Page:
pop open the hood and get your hands dirty - but how?
Simple: Use an interactive shell (eg. EclipseShell) and a
Beanshell, etc.). This is complemented by the EclipseMonkey DOM concept,
which makes individual Eclipse APIs much easier to use.
This has the potential to heave Eclipse to the level
of flexibility of tools like Smalltalk or Emacs.
The three themes of the talk are:
Example: create a GUI, say a class browser, by building it up
incrementally while working on live data, say a JDT project
Why? Faster turnover and it is quicker than restarting Eclipse a
lot (as is often necessary when building plugins, since Java
update existing class structures).
Example: script Eclipse JDT Debug API to automate queries of
debug model of a Launch or record data gathered at Debug
Breakpoints - create your own customized Debugger.
Why? Life is too short for doing monotonous tasks
Example: open an ECF (Eclipse Communication Framework)
connection to a
interactively find out what is possible with the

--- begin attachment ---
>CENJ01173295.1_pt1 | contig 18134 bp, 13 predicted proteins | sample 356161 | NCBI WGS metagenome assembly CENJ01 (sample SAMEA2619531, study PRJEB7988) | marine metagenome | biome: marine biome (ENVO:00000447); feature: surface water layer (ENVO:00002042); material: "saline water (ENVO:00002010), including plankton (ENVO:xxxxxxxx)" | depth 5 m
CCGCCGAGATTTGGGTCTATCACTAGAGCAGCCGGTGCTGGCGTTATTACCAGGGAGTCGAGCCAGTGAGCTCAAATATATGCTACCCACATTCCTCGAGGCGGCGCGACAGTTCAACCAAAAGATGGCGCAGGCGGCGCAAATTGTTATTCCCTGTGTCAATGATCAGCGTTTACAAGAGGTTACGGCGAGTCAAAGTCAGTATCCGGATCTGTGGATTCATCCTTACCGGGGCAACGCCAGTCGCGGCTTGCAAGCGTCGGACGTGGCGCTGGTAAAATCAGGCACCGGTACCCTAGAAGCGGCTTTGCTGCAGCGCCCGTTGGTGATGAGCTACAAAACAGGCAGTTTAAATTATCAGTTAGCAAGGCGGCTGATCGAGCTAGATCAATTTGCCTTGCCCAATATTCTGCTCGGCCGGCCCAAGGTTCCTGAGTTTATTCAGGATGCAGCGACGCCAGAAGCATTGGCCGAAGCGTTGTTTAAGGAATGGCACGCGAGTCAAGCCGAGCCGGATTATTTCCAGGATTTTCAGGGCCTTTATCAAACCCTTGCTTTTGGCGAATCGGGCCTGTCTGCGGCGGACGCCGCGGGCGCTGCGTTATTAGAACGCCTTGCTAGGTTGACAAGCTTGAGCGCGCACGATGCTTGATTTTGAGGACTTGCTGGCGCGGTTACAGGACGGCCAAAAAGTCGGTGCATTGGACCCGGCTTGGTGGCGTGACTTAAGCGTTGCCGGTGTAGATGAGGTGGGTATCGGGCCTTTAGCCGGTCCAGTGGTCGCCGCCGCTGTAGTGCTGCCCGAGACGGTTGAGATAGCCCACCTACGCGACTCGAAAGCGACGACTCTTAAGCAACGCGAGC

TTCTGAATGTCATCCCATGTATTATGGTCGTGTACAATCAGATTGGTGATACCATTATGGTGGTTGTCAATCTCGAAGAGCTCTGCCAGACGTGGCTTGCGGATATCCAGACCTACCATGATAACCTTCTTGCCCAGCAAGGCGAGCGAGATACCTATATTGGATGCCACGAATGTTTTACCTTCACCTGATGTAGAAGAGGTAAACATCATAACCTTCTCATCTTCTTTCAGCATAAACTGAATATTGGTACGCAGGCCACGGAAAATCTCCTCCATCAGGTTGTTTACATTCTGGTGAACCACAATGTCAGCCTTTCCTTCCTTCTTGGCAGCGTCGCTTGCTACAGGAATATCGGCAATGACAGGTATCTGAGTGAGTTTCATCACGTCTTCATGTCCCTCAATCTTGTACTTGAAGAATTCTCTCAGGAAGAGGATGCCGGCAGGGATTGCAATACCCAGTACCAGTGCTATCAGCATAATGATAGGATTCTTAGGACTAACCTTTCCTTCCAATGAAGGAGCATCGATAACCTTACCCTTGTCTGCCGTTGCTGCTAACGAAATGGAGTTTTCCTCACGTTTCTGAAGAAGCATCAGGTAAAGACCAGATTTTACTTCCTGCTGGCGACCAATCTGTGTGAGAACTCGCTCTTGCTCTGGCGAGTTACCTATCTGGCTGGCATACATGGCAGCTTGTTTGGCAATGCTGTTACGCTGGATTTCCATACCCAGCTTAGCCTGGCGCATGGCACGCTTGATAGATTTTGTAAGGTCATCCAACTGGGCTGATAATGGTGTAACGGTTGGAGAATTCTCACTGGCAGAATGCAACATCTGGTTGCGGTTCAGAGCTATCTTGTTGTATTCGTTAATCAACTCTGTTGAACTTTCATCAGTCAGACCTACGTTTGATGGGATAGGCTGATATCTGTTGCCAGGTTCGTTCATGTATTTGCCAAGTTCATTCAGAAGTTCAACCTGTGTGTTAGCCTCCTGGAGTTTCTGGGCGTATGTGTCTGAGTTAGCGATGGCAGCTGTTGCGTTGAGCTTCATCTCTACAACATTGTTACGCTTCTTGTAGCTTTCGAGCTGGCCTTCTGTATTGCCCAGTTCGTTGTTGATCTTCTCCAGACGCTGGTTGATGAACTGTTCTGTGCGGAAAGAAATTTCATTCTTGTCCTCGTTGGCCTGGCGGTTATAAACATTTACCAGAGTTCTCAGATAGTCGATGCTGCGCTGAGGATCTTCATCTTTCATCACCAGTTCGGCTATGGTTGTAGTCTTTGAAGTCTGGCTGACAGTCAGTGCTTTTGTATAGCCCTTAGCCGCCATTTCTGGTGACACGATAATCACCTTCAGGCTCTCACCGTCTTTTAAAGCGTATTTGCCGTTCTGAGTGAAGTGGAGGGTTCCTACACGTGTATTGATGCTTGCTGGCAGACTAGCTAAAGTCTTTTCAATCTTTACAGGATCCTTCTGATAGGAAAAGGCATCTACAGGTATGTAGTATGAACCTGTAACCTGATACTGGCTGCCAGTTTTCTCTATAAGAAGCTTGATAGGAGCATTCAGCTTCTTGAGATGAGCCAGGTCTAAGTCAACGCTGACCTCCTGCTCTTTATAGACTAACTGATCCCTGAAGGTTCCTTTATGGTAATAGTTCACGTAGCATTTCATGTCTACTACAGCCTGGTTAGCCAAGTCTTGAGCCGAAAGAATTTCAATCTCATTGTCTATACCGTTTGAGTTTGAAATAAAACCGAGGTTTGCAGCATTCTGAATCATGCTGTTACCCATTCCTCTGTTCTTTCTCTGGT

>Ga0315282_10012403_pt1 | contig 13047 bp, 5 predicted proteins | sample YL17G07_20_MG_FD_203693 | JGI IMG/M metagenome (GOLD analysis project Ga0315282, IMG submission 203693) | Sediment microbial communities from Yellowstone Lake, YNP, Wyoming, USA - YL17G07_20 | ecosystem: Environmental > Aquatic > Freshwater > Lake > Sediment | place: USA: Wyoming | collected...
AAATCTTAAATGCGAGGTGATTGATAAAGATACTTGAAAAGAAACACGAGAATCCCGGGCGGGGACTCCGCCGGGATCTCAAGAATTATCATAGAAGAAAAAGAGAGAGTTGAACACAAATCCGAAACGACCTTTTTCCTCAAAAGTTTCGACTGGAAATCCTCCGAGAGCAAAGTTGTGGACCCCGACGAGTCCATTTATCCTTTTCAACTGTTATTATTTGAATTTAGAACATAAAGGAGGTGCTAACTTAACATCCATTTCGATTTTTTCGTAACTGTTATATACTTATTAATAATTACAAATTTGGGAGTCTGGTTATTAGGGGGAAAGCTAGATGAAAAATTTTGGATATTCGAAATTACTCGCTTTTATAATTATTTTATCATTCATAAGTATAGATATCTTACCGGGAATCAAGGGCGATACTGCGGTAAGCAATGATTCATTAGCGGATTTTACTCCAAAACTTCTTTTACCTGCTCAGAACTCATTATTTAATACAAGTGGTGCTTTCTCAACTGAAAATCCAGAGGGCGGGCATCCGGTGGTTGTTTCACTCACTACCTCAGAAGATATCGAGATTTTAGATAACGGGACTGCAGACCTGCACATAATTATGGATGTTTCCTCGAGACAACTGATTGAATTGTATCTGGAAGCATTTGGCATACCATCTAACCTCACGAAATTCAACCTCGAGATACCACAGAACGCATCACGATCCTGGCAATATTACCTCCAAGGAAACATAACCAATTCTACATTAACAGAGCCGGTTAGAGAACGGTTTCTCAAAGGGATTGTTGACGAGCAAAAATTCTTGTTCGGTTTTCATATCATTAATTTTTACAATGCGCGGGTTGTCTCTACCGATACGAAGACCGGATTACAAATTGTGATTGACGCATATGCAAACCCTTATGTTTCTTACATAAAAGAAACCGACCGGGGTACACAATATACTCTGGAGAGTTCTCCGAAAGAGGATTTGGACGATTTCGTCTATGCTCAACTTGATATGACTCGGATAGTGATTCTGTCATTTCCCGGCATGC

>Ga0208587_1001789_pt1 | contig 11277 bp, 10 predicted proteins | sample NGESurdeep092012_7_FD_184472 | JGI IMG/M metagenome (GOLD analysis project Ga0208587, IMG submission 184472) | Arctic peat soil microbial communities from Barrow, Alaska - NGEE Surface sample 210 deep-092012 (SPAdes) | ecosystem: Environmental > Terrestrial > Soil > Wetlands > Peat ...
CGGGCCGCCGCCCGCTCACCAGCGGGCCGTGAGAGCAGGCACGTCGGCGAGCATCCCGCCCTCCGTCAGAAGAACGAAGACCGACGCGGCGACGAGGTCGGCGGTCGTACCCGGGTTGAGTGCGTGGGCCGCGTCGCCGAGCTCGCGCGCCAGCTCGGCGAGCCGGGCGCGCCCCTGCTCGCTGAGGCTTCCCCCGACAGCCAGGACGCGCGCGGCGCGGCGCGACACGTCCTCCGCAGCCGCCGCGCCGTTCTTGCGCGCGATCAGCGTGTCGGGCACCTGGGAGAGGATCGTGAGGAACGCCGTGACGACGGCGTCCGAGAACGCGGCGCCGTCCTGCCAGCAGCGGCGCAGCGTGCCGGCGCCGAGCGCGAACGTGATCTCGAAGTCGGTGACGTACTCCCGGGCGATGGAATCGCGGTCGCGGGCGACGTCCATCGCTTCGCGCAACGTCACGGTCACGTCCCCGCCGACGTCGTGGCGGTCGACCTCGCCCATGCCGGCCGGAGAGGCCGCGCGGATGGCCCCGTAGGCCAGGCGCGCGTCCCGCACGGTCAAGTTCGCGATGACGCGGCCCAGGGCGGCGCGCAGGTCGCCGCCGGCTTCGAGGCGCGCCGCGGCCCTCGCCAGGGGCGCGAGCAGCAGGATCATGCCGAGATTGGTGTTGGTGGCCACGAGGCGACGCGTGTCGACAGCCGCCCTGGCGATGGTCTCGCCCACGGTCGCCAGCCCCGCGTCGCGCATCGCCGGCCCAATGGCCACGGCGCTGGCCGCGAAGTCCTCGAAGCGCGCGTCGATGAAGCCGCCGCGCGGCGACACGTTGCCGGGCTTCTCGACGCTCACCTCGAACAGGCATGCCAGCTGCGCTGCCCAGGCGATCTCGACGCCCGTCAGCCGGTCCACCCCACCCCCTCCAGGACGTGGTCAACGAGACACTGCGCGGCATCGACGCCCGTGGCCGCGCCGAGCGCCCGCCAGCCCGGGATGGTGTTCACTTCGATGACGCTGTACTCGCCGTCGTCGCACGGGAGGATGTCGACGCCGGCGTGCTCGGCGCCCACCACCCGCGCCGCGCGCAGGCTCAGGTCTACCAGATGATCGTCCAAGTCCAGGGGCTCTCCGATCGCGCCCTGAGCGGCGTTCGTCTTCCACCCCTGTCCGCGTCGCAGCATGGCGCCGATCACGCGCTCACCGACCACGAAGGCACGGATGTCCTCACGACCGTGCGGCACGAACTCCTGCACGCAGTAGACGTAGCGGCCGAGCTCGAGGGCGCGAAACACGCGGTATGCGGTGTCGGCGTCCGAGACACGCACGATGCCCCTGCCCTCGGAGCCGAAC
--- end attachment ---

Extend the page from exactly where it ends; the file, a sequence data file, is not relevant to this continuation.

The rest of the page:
APIs and protocols.
Why? In many situations it is easier to just poke a live
object to see
how it works rather than poring over documentation, guessing how to make use of
The talk will show how interactive scripting can help with general programming,
developing Eclipse plugins and learning the ins and outs of Eclipse APIs.
The talk will include a demo showing how to build a Heap Walker using Java 6
the Eclipse Debug API and a demo showing how to explore the JDT APIs using live
The demos are supposed to show how to make use of tools like EclipseShell
DOMs. Samples of
demos are available as screencasts
Werner Schuster (murphee) is a programmer with a focus on Java, Eclipse, and dynamic languages such as (J)Ruby and Mathematica. Among other things, he's developed Eclipse plugins since 2003, both commercially and in the OpenSource space.
His blog is @ http://jroller.com/page/murphee